W3C home > Mailing lists > Public > ietf-http-wg-old@w3.org > May to August 1995

Re: UDP or TCP?

From: Jeffrey Mogul <mogul@pa.dec.com>
Date: Thu, 10 Aug 95 15:13:20 MDT
Message-Id: <9508102213.AA19579@acetes.pa.dec.com>
To: Simon Spero <ses@tipper.oit.unc.edu>
Cc: http-wg%cuckoo.hpl.hp.com@hplb.hpl.hp.com
    The key point to note is that the vast bulk of data currently
    transferred over HTTP has transport needs that don't correspond to the
    features offered by TCP, and using strategies can greatly improve
    performance and congestion characteristics.
One must be careful to distinguish between the desires of an
individual user and the needs of a network of 100 million users.
I would be quite cautious about doing anything that improves
perceived performance for a single user if that also destabilizes
the Internet (since all users ultimately suffer if the network

For example, while it is true that inline images might be partially
rendered faster if the transport protocol doesn't try to preserve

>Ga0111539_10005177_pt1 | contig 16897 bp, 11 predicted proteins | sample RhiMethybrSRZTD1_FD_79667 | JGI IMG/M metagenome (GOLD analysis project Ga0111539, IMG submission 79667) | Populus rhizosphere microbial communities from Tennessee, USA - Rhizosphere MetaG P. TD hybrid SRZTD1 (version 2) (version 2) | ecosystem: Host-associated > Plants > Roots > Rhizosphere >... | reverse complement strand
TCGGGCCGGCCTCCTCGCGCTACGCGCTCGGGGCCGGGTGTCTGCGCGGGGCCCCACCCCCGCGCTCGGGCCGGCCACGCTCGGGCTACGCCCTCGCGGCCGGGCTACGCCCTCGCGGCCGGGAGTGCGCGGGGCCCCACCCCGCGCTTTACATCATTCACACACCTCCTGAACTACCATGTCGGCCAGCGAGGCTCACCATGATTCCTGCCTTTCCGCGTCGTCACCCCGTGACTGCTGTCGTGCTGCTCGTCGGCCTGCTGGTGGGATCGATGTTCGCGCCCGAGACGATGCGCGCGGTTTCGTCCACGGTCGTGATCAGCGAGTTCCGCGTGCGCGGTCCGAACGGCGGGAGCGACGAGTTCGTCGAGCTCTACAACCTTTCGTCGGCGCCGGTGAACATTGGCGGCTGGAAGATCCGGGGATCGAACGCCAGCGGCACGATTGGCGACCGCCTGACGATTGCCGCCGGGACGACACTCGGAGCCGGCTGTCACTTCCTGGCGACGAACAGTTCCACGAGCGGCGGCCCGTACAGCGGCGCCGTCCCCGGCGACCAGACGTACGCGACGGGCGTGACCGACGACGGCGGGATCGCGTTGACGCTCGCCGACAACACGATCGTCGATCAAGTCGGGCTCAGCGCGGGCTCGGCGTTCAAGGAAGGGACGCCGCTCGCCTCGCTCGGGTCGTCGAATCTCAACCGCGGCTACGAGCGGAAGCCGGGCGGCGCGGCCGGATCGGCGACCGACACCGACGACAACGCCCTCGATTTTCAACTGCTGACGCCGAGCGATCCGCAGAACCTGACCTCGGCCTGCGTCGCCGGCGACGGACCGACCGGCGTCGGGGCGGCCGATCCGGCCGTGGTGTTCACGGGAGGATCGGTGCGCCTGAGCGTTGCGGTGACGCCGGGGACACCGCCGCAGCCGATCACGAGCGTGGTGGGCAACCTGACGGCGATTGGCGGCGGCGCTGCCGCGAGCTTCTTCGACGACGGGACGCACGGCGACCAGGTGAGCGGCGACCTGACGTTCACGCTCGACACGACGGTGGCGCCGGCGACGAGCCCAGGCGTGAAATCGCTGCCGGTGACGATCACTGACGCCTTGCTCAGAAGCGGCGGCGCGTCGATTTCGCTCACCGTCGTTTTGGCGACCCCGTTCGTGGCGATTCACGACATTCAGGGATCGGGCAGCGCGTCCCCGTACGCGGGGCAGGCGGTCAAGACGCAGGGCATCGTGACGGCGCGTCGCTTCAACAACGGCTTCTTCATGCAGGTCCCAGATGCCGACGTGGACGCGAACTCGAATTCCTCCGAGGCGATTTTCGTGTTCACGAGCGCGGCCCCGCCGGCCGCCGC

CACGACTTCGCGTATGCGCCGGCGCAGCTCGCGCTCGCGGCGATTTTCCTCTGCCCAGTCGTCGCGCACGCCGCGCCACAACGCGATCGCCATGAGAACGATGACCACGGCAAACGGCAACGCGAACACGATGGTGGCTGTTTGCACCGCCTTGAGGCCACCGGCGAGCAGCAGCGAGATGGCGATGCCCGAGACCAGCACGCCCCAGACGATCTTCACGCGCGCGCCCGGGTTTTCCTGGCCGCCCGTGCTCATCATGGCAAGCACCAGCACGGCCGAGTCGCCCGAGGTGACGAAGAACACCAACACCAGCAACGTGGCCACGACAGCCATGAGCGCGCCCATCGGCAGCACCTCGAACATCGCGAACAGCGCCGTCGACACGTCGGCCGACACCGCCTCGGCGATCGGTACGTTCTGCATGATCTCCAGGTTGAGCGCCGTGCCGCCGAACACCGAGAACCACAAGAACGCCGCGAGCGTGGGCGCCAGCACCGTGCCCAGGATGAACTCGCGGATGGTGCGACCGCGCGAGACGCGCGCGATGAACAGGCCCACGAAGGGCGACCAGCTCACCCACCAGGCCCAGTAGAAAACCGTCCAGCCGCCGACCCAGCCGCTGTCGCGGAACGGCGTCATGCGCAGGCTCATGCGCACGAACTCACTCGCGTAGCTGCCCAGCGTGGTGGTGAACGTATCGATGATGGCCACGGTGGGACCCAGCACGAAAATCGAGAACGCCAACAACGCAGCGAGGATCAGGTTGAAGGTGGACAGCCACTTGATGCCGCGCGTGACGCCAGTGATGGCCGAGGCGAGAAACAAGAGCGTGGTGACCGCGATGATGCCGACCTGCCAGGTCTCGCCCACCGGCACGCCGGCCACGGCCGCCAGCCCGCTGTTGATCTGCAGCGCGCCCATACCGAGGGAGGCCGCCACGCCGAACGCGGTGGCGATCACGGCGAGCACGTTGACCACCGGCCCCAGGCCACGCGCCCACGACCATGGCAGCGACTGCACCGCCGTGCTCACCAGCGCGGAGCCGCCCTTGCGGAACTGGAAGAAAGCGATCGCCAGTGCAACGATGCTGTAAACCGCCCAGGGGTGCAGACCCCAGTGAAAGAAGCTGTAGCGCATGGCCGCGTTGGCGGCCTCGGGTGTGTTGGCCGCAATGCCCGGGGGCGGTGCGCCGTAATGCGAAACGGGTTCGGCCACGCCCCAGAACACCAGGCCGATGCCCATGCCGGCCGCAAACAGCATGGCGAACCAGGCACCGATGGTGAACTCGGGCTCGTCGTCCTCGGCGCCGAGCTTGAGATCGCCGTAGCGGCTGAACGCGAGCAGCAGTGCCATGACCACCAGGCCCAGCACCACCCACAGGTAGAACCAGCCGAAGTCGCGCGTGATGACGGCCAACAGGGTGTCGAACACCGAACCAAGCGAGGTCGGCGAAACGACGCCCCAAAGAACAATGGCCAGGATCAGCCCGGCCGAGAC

ordering, except on very slow clients I can't imagine that latency
for full rendering of an image would be significantly improved by
out-of-order delivery.

And while it is possible to code images so that loss of a packet
does not make the image unreadable, this may conflict with the
goal of compressing images as much as possible.  (I don't know,
I'm not an image-coding expert.)

Anyway, most of the inlined images I see are small enough that even
a single-packet loss is likely to make them pretty useless.

But mostly I'm concerned that we could micro-optimize the protocol
for rapid partial rendering of images in a lossy environment, and
in doing so fail to attack the principal reason for packet loss
in the (wired) Internet, which is congestion.  I'd much rather
keep HTTP simple, and figure out how to make the best possible
use of our existing transport protocol.
As for real-time delivery of continuous media: I agree with Brian
Behlendorf, if when he writes "I do wonder if HTTP should be expected
to handle streaming, lossy media instead of some other protocol," he
means that HTTP should not be all things to all applications.

That is, we should think of HTTP as a way to move non-realtime objects
from place to place, and develop other mechanisms (such as the
work being done in the context of the MBone) for providing real-time
connectivity.  The Web is great, but that doesn't mean it should be
coerced to do everything.

Received on Thursday, 10 August 1995 15:20:37 EDT

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